Gerald Tebben

Five Facts

Gerald Tebben

Gerald Tebben, a Coin World columnist for more than 30 years, also contributes to Coin World’s Coin Values and edits the Central States Numismatic Society’s journal, The Centinel. He collects coins that tell stories.

Coin World’s bloggers are not edited by Coin World’s editorial staff and blog posts reflect the views of the individual author.

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A genuine counterfeit

About the same time that Philadelphia coin dealer Ebenezer Locke Mason Jr. was creating electrotypes of Jefferson head cents (in the 1860s), New York dealer William D. Smith was creating his own 1793 cents from well-worn 1793 and 1794 cents.


The coins, largely unknown to the collector community, are called Smith counterfeits by cognoscenti. In a 2013 article on contemporary counterfeits, Coin World’s Paul Gilkes wrote, “Some collectors suggest the Smith counterfeits are not counterfeits at all, but simply alterations to genuine U.S. Mint cents.”

Smith took well-worn cents and extensively engraved the remaining surface, rounding Liberty’s cheeks and giving definition to her hair strands. The result — lightweight by necessity — is nowhere near original looking but has a not-unattractive, otherworldly presence that attracts collectors.

Stack’s in its 2007 John Ford XVII sale catalog, wrote that Smith was noted for his “trademark smiling Liberty, bold date, and abundant reverse berries.”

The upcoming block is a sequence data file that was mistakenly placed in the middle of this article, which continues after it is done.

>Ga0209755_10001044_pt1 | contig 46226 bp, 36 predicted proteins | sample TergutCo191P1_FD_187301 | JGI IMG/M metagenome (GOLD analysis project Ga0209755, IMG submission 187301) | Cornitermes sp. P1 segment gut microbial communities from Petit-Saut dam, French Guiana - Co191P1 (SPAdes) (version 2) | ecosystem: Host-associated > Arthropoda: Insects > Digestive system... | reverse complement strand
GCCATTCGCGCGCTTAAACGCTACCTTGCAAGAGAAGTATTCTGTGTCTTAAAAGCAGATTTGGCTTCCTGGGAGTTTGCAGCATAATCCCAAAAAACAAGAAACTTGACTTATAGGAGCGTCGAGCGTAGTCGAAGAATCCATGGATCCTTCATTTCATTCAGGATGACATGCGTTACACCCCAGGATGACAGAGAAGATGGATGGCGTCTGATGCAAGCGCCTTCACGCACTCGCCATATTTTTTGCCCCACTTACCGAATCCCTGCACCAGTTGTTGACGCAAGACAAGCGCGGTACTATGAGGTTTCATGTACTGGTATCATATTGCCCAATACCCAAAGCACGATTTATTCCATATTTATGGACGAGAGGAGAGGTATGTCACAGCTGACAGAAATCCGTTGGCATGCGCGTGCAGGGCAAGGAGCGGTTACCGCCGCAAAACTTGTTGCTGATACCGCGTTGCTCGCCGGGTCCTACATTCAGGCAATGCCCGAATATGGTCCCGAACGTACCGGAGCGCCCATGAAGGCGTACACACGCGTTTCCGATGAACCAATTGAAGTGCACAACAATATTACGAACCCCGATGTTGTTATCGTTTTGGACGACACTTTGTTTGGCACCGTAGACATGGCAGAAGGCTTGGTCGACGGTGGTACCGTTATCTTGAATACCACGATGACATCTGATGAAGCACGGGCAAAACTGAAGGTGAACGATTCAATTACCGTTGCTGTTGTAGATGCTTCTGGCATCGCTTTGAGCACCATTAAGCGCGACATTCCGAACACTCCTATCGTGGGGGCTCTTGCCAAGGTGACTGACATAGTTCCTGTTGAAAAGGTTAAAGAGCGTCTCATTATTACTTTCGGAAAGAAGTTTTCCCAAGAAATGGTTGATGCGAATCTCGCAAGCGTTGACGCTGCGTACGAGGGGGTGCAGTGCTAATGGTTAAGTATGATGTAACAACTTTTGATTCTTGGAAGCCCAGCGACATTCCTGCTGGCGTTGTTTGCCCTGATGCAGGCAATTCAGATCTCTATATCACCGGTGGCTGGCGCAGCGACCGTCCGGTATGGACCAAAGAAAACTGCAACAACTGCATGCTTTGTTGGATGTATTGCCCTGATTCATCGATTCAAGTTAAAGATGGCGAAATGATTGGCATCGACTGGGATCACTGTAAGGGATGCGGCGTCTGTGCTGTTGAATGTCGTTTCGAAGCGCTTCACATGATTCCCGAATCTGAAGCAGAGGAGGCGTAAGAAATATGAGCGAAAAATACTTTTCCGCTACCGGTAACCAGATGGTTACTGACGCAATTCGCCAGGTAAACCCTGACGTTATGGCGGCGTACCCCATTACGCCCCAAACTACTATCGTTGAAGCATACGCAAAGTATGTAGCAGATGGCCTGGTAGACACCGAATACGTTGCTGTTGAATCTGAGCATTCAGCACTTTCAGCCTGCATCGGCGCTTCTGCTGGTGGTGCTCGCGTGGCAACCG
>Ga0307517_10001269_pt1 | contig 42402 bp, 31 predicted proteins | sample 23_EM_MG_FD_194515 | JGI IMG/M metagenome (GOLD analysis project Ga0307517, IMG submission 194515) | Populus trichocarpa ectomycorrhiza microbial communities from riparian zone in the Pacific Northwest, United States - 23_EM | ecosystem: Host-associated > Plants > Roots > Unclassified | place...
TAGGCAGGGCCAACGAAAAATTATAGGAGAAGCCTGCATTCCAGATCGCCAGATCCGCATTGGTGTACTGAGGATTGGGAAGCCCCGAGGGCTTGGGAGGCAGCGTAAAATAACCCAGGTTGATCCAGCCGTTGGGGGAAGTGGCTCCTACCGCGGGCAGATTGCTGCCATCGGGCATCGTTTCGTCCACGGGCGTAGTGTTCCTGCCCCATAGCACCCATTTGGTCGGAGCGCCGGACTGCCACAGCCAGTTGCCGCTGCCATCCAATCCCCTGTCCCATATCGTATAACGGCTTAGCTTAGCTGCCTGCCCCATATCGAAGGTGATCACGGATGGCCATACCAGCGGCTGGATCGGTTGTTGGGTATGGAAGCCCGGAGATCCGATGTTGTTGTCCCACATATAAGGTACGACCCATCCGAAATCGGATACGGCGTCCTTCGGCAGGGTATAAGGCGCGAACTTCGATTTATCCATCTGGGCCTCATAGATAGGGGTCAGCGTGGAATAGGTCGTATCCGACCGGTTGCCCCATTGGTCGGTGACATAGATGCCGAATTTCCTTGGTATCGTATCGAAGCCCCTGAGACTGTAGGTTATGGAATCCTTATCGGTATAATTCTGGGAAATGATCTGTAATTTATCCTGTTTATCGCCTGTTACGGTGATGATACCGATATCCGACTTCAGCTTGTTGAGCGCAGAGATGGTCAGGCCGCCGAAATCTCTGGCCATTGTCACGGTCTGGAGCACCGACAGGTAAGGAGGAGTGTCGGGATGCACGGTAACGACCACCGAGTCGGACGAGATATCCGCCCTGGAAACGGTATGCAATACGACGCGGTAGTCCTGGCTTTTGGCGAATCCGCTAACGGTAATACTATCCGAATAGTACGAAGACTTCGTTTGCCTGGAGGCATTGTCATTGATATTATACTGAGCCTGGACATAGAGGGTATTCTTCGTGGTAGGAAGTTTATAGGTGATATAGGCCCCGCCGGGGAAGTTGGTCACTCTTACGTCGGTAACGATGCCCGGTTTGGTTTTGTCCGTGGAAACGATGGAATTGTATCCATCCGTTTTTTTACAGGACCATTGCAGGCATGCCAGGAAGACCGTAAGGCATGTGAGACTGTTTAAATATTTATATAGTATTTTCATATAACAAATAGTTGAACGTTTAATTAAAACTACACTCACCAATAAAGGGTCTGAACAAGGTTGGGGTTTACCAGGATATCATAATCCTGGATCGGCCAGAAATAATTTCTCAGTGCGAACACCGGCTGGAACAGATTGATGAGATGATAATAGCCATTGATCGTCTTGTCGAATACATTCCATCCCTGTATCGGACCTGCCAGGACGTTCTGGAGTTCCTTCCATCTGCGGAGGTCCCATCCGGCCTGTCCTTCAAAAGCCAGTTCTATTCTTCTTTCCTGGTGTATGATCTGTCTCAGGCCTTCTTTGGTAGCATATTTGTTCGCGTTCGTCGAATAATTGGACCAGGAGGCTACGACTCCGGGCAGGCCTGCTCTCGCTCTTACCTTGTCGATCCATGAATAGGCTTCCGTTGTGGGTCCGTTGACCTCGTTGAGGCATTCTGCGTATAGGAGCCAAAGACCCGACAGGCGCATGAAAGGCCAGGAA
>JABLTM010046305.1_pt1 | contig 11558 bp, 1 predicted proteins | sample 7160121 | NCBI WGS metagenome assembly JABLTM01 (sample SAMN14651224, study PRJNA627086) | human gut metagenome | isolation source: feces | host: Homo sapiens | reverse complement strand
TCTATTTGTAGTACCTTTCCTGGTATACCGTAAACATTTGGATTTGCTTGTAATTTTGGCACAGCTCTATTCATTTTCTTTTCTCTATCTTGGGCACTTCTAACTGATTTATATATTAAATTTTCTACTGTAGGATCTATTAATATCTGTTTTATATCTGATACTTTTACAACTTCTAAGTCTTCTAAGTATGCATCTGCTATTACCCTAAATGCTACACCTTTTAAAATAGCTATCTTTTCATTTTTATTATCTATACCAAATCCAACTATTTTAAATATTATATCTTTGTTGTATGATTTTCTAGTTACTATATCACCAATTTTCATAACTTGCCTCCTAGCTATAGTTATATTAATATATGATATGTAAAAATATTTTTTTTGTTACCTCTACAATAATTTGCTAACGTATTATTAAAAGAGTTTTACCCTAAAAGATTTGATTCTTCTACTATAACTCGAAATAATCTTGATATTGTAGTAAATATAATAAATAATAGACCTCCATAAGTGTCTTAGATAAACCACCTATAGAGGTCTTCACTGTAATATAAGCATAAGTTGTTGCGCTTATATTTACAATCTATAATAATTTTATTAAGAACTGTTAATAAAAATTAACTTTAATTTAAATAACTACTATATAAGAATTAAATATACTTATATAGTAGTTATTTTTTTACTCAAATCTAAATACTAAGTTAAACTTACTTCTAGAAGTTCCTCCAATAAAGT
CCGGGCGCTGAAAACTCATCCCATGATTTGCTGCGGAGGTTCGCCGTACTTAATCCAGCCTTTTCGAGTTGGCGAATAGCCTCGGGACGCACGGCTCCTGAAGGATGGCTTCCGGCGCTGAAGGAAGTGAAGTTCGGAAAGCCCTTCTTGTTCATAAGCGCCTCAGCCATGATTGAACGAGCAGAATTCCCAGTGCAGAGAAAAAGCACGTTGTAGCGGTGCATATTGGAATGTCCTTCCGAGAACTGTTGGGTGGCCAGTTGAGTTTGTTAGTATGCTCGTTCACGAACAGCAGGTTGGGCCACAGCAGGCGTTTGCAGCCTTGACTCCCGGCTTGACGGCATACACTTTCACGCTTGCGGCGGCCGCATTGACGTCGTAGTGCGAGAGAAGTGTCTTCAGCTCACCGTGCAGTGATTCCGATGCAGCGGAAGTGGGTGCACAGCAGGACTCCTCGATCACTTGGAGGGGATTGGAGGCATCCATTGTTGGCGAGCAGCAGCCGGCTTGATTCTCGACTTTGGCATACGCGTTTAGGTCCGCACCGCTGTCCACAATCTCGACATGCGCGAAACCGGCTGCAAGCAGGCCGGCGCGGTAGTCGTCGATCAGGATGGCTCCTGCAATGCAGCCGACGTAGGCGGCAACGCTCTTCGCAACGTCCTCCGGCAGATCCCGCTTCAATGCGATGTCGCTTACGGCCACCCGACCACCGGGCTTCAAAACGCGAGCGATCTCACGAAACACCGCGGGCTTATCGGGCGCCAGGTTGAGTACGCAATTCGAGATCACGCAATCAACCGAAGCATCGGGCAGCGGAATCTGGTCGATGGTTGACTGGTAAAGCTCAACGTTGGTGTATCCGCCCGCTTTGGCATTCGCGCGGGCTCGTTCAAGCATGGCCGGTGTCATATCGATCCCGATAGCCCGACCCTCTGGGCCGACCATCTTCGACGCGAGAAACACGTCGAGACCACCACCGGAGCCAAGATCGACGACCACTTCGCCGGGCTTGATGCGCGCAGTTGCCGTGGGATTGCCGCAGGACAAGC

The description for an Extra Fine Smith counterfeit that fetched $2,990, said, “Their manufacture in the 1860s was not meant to fool anyone, but rather to make a nearly worthless cent (like a low-grade and granular Wreath cent, worth just pennies in the 1860s) into something admirable and perhaps suitable as a hole-filler in the place of the elusive high-grade cents of 1793.”

In January, Ira and Larry Goldberg sold a Fine 12 1793 Flowing Hair, Wreath Reverse cent for $2,585. The price was about a third of what an unaltered Fine 12 piece would bring, but more than an unaltered poor coin would sell for.

The intriguing pieces are prized today for their whimsy and connection to mid-19th century collecting, when the hobby was young.

Next: Copy or counterfeit?


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Older Comments (4)
I'm really surprised that you plagiarized Richard Kenny's work and not make mention or reference his contribution to your article. You have truly misreported the coin pictured in the article. According to Kenny, the "Smith of Ann Street" collection is an extremely rare side collection off the mysterious "Engravers Variation Series 1793 to 1811" cataloged by Wayte Raymond and Walter Breen. Last advice, If you're going to plagiarize another writer from an obscure journal article, at least be on the same side as the original writer. Same goes for the Liberty Cap Article. Not COUNTERFEIT!!!